Lil Nas X "Montero (Call Me By Your Name)" video still

Lil Nas X’s “Satan Shoes” and Our Queer Satan

Lil Nas X’s “Satan Shoes” takes on the Devil and righteously subverts anti-LGBTQ rhetoric.

When Lil Nas X unveiled his new “Satan Shoes”, outrage within the evangelical community was almost certain. Already rifled with a renewed satanic panic, QAnon, the right-wing conspiracy organization that claims to uncover secret cabals of evil elite pedophiles, is but the beginning to understanding the evangelical panic against the “Old Town Road” singer. For evangelical leaders, such as Pastor Greg Locke, Lil Nas X is only one of the millions of Hollywood and Democratic elites participating in America’s moral decay, joining the ranks of Bill Gates, Oprah, and Beyoncé, among others.

However, the “Satan Shoes” hysteria can help us understand the history and relationship between queerness and the Dark Lord himself, Satan. 

Lil Nas X’s “Satan Shoes” were used as a promotion for his new single “Montero (Call Me By Your Name)”. In this accompanying music video, Lil Nas X explicitly subverts the association of queerness and satanic imageries. The music video starts with the singer reciting a quote. “In life, we hide the parts of ourselves we don’t want the world to see” Lil Nas X tells us, “but here, we don’t. Welcome to Montero.”

Starting at the foot of a tree in the garden of Eden, he is tempted by a serpent. As he sings “call me by your name, I’ll be on the way” him and the serpent lock lips and presumably, gets banish from the Garden of Eden. The singer is then transported to a Roman-esque stadium, chained up, and literally stoned in a literal reading of Leviticus 20:13 (“If a man also lie with mankind, as he lieth with a woman, both of them have committed an abomination: they shall surely be put to death; their blood shall be upon them”).

On his way down to Hell, the “Montero” singer is seen poll dancing as he prepares to meet the Devil. In a now controversial scene, Lil Nas X is seen performing a strip tease for a masculine Devil (played by himself). The music video finishes with the singer snapping the Devil’s neck, defeating him and taking his crown. Lil Nas X is now the Devil and king of Hell. 

What evangelicals have failed to understand is that “Montero” speaks to Lil Nas X’s experience as a gay man raised in a culture that associates him with satanic imagery. As the singer explains in a tweet: “i spent my entire teenage years hating myself becuase of the shit y’all preached would happen to me because i was gay.”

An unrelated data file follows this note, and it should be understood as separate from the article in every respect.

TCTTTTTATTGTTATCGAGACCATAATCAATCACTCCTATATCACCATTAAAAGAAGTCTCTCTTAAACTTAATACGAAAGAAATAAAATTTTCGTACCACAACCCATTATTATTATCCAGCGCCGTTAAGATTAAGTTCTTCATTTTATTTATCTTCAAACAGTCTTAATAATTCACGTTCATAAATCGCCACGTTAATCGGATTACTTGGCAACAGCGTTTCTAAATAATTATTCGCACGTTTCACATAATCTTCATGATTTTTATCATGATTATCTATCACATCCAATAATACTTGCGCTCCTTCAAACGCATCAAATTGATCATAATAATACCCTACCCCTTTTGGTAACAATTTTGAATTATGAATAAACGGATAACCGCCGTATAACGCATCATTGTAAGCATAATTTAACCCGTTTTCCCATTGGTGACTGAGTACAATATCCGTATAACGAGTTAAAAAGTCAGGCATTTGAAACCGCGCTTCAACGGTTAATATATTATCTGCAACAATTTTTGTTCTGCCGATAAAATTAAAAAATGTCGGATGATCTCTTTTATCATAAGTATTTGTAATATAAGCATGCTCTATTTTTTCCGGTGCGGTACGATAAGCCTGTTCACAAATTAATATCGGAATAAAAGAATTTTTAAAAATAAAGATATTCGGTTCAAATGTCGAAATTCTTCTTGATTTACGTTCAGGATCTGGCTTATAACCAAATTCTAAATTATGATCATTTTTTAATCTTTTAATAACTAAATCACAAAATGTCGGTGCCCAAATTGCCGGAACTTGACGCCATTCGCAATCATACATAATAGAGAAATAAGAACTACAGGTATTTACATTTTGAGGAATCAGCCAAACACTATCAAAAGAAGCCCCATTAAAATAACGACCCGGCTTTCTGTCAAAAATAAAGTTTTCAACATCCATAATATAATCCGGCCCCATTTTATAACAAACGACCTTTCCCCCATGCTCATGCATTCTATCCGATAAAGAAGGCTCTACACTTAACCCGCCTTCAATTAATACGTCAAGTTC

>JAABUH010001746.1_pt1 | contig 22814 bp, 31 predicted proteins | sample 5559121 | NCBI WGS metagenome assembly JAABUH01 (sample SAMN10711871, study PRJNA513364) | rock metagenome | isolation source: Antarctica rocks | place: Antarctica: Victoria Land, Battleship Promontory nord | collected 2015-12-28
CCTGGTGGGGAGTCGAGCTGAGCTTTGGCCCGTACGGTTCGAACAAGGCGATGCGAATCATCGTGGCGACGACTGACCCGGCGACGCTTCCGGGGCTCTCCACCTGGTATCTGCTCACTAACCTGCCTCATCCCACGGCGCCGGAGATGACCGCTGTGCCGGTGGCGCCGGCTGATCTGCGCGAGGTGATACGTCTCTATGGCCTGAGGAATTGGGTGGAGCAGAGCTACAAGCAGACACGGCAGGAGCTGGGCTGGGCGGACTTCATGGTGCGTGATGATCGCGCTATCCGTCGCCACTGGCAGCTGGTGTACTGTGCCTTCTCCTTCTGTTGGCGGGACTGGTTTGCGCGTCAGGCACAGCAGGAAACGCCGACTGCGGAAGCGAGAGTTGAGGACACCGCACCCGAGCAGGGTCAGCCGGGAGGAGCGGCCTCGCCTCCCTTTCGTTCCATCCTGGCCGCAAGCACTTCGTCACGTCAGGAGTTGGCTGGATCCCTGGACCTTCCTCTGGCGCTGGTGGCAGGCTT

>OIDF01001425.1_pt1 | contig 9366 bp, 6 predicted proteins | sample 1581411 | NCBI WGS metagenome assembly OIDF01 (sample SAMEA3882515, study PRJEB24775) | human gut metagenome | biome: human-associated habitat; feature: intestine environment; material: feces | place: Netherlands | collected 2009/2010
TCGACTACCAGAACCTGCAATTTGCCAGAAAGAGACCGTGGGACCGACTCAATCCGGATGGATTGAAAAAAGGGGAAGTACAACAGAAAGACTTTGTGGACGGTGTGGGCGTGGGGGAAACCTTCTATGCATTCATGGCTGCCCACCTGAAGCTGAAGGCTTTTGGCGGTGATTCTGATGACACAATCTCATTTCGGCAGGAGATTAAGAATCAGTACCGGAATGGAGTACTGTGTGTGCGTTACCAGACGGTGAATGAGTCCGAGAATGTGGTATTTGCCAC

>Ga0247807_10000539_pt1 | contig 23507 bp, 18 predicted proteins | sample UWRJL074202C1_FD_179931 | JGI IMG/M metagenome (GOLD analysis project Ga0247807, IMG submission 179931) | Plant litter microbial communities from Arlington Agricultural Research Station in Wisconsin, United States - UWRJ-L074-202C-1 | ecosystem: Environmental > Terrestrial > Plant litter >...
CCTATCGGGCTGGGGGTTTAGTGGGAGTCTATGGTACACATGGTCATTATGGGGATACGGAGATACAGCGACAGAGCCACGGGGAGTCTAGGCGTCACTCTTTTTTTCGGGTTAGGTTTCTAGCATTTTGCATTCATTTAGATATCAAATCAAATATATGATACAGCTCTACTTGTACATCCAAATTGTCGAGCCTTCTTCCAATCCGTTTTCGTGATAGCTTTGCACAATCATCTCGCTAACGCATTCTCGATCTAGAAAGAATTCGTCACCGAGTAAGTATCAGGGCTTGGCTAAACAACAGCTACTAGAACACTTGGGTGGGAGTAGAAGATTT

The relationship between the satanic and queerness have long been associated and reinforced, especially in popular media of the not-so-distant past. On TV Tropes, a wiki that catalogues popular tropes in media, we find the “Flaming Devil Trope“. Described as the portrayal of the Devil in media as campy, effeminate, and villainous, the trope has been widely used by some of the most powerful and popular media conglomerates, such as Disney and the Cartoon Network.

Disney’s animated Hercules (Clements, 1977) features the flamboyantly sassy villain, Hades, the God of the Underworld. Similarly, HIM, the satanic-looking gender transgressing villain of McCraken’s 1998 animated TV series, The Powerpuff Girls, is now a reclaimed drag icon, appearing in drag queen MAYDAY’s Project Drag performance.”

While far from flamboyant but still extremely gay, South Park’s buffed yet sensitive Satan is infamous for his sexual relationship with Saddam Hussein in Trey Parker’s 1999 film, South Park: Bigger, Longer & Uncut.

These harmful portrayals of Satan as a villainous, campy, and queer-coded character only serves to reinforce the link between queerness and the figure of Satan. Furthermore, their juxtaposition to our frightened heterosexual protagonists often conveys to the supposed heterosexual male viewer that being queer is somehow predatory in nature, mimicking the ridiculous 1950s and 1960s anti-gay ads by organizations such as Campaign for America PAC.